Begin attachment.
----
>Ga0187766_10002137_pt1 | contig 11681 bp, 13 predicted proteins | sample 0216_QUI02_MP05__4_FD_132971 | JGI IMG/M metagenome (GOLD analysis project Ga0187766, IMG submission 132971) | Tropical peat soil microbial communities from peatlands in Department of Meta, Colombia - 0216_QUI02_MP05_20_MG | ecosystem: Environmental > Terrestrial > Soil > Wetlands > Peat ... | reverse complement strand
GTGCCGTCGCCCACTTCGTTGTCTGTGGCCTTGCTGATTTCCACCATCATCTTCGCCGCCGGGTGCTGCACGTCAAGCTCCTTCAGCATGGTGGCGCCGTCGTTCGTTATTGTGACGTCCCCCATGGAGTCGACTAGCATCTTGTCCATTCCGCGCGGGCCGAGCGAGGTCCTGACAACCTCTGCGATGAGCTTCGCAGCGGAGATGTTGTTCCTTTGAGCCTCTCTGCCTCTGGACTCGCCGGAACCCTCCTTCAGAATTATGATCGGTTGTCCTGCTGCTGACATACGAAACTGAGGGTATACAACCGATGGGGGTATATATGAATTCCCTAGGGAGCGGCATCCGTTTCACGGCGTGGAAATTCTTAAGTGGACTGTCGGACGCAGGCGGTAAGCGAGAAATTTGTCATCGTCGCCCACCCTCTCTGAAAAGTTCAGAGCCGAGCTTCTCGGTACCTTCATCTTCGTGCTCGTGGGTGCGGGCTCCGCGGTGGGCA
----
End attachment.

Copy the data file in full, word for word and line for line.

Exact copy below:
>Ga0187766_10002137_pt1 | contig 11681 bp, 13 predicted proteins | sample 0216_QUI02_MP05__4_FD_132971 | JGI IMG/M metagenome (GOLD analysis project Ga0187766, IMG submission 132971) | Tropical peat soil microbial communities from peatlands in Department of Meta, Colombia - 0216_QUI02_MP05_20_MG | ecosystem: Environmental > Terrestrial > Soil > Wetlands > Peat ... | reverse complement strand
GTGCCGTCGCCCACTTCGTTGTCTGTGGCCTTGCTGATTTCCACCATCATCTTCGCCGCCGGGTGCTGCACGTCAAGCTCCTTCAGCATGGTGGCGCCGTCGTTCGTTATTGTGACGTCCCCCATGGAGTCGACTAGCATCTTGTCCATTCCGCGCGGGCCGAGCGAGGTCCTGACAACCTCTGCGATGAGCTTCGCAGCGGAGATGTTGTTCCTTTGAGCCTCTCTGCCTCTGGACTCGCCGGAACCCTCCTTCAGAATTATGATCGGTTGTCCTGCTGCTGACATACGAAACTGAGGGTATACAACCGATGGGGGTATATATGAATTCCCTAGGGAGCGGCATCCGTTTCACGGCGTGGAAATTCTTAAGTGGACTGTCGGACGCAGGCGGTAAGCGAGAAATTTGTCATCGTCGCCCACCCTCTCTGAAAAGTTCAGAGCCGAGCTTCTCGGTACCTTCATCTTCGTGCTCGTGGGTGCGGGCTCCGCGGTGGGCA